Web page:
If you’ve been in a serious car accident (or any other kind of traumatic accident), you’ll likely have injuries that need immediate attention. It might be even overwhelming to think about starting a claim for compensation. When you do think about compensation, you’ll likely be thinking about compensation for the obvious injuries you’re being treated for immediately following the accident, as well as repair costs for your vehicle or other damaged property. But there’s another kind of life-changing injury that often follows serious accidents – PTSD. VeryWellMind reports that 39.2% of motor vehicle accident survivors develop PTSD.
And because PTSD often takes some time to start affecting you, you might not think to claim compensation for it during your initial personal injury case. But PTSD is serious and requires intensive and expensive treatment. Keep reading to understand the symptoms of PTSD, when to look for the symptoms, and how to claim the compensation you’re owed if you suffer from PTSD.
Symptoms of PTSD
Post-traumatic stress disorder (PTSD) is a psychological condition occurring after some traumatic event, including car accidents.
Symptoms of PTSD include flashbacks, depression, withdrawal from social settings, apathy, anxiety, and phobias, explains LegalMatch. An estimated 8% of the U.S. population lives with PTSD symptoms. If you are struggling with psychological or social consequences following a traumatic incident, a medical diagnosis may reveal PTSD.
After you are diagnosed with PTSD, you may be able to bring a personal injury lawsuit against the negligent person who caused you to develop the disorder.
PTSD can impact your whole life, making even everyday tasks or activities impossible. According to the Medical College of Wisconsin, PTSD symptoms can look like:
- Intrusive or re-experiencing: These symptoms include nightmares, flashbacks, visual or auditory memories (such as a gunshot victim hearing gunshot sounds even if a gun isn’t firing) or repetitive thinking about the traumatic event. These symptoms may disrupt sleep patterns.
- Avoidance or emotional numbing: This occurs when a person doesn’t want to be around the people, place or situation that reminds the person of the event. While some anxiety is normal for anyone involved in a traumatic event, if avoidance or numbing keeps someone from doing daily activities, it may be a sign of PTSD.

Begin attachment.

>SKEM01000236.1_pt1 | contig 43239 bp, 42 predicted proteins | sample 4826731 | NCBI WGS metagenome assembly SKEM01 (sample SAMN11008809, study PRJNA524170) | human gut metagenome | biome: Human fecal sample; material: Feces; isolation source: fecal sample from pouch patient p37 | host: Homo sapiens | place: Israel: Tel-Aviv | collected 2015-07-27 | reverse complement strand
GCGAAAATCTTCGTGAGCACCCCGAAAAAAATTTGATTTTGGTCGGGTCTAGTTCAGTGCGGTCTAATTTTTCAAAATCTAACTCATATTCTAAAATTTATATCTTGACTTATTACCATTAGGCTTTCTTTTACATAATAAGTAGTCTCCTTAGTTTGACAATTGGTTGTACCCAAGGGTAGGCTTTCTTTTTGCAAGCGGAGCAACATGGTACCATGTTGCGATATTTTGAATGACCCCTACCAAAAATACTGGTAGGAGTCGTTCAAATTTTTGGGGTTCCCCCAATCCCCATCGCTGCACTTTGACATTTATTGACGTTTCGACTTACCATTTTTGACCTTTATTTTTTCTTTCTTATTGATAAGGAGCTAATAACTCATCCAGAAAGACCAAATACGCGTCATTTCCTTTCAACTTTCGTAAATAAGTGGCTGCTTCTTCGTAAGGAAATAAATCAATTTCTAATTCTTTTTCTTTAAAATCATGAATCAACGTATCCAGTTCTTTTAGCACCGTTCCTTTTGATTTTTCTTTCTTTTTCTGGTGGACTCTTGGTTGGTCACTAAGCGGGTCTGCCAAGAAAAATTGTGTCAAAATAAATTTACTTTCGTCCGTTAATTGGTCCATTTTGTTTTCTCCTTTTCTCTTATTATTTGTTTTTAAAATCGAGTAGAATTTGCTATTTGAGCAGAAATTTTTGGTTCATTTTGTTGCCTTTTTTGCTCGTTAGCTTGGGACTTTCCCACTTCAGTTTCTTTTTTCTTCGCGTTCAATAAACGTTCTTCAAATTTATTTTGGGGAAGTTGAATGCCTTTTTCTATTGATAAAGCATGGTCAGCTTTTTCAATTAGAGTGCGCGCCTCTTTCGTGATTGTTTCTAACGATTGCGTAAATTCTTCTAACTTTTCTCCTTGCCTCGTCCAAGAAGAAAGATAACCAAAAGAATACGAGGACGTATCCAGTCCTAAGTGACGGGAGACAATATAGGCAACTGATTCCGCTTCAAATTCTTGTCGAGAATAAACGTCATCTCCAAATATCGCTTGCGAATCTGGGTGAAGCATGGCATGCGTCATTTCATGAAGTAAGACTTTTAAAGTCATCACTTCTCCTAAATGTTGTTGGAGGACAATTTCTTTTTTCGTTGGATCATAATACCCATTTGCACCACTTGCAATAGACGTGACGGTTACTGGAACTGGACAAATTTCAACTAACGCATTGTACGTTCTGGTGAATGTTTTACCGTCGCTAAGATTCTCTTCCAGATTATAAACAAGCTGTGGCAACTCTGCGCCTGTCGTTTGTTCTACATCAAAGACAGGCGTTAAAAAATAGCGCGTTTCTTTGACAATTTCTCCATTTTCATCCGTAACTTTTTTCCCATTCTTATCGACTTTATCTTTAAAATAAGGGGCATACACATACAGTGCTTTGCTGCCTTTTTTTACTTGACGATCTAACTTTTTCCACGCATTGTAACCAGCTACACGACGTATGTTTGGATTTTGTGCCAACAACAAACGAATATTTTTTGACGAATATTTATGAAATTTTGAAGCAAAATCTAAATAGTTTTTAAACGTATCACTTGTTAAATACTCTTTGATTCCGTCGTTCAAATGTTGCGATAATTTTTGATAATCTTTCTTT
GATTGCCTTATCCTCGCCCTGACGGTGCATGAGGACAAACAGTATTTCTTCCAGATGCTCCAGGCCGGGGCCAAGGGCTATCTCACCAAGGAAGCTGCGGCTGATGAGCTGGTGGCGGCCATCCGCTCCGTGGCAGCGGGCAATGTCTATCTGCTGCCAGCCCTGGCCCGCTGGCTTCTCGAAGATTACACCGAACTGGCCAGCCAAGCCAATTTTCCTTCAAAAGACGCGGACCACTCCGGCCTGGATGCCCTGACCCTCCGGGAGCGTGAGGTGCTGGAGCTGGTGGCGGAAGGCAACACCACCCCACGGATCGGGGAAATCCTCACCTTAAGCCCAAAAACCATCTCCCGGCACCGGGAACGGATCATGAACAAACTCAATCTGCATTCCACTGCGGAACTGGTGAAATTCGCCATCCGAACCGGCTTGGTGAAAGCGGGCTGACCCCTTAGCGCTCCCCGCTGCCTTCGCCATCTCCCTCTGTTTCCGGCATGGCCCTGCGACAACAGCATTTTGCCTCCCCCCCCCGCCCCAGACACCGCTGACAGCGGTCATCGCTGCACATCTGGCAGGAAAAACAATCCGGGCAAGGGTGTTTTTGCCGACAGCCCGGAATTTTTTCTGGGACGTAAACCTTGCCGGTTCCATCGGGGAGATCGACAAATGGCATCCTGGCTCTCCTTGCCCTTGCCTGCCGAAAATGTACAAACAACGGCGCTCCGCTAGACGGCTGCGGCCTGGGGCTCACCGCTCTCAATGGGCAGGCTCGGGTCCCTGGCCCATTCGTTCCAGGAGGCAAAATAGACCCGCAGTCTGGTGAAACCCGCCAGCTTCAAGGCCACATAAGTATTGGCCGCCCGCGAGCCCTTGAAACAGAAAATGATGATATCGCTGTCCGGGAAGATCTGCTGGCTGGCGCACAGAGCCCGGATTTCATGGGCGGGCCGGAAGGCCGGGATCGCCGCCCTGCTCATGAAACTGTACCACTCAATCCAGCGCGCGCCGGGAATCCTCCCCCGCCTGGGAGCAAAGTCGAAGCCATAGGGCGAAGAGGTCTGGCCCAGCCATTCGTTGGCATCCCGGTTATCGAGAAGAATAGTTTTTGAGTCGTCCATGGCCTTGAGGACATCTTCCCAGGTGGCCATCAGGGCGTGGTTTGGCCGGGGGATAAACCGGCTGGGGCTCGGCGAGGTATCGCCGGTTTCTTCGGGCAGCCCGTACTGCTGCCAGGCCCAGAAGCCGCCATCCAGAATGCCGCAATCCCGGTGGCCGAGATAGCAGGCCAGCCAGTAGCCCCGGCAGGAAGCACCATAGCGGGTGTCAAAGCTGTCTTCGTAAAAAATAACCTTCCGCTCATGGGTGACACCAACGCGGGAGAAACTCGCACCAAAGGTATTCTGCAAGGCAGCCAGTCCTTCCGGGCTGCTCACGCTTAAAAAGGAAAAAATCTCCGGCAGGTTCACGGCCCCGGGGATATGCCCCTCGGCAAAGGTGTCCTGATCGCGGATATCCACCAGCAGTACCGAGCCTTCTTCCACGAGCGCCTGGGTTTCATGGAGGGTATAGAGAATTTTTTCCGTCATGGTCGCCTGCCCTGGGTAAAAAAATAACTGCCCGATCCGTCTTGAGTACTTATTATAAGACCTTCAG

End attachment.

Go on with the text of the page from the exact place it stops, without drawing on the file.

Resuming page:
- Hyper-arousal: This is a nervous anxiety response to things that didn’t previously lead to such a response. Increased heart rate, increased respiration, stomach butterflies or sweating might occur around certain events that didn’t bother the individual before the trauma.
- Negative changes in mood and thinking: Some people may become down or depressed after a traumatic event that might change how they see the world around them. An example is beginning to believe that driving is unsafe after someone survives a car crash.
It is normal to feel a flood of emotions, including shock, guilt, grief, helplessness, confusion, and fear, immediately following a car accident. However, with PTSD, these feelings don’t go away over time and can actually get worse, says VeryWellMind.
How to Claim Compensation for PTSD
PTSD is a treatable condition. With proper medical care and therapy, accident victims can overcome the effects of PTSD. However, treatment can be lengthy and expensive. If someone else’s recklessness caused you to develop PTSD, you deserve compensation to cover the bills. LegalMatch explains that in order to establish PTSD, your attorney may invite an expert witness, likely a psychiatrist, to testify about and convince the court as to the following:
- Injury: You suffered some psychological injury, as shown by various symptoms
- Causation: A specific traumatic event triggered that mental or emotional injury
- Recoverable Damages: You should at least recover your treatment costs
The challenge in a PTSD lawsuit comes from the “battle of experts.” Opposing experts will likely argue that PTSD can only be triggered by some enormous traumatic events related to wars and natural disasters. The jury will have to decide if your PTSD claims are genuine.
PTSD and Claims for Emotional Distress
If your claim is deemed genuine, PTSD may serve as the basis for various emotional distress claims, says LegalMatch. For example:
- Intentional Infliction of Emotional Distress: Evidence of a PTSD diagnosis indicates that the defendant’s conduct was intentional and outrageous.
- Negligent Infliction of Emotional Distress: If the defendant’s negligent conduct caused the plaintiff’s PTSD, the defendant may be liable for negligent infliction of emotional distress.
Have you (or a loved one) been diagnosed with PTSD after an accident? Don’t keep suffering in silence! It’s time to get the compensation you deserve by working with a caring, experienced personal injury attorney. Contact your Brian K. Branch at 505.764.9710 or online!
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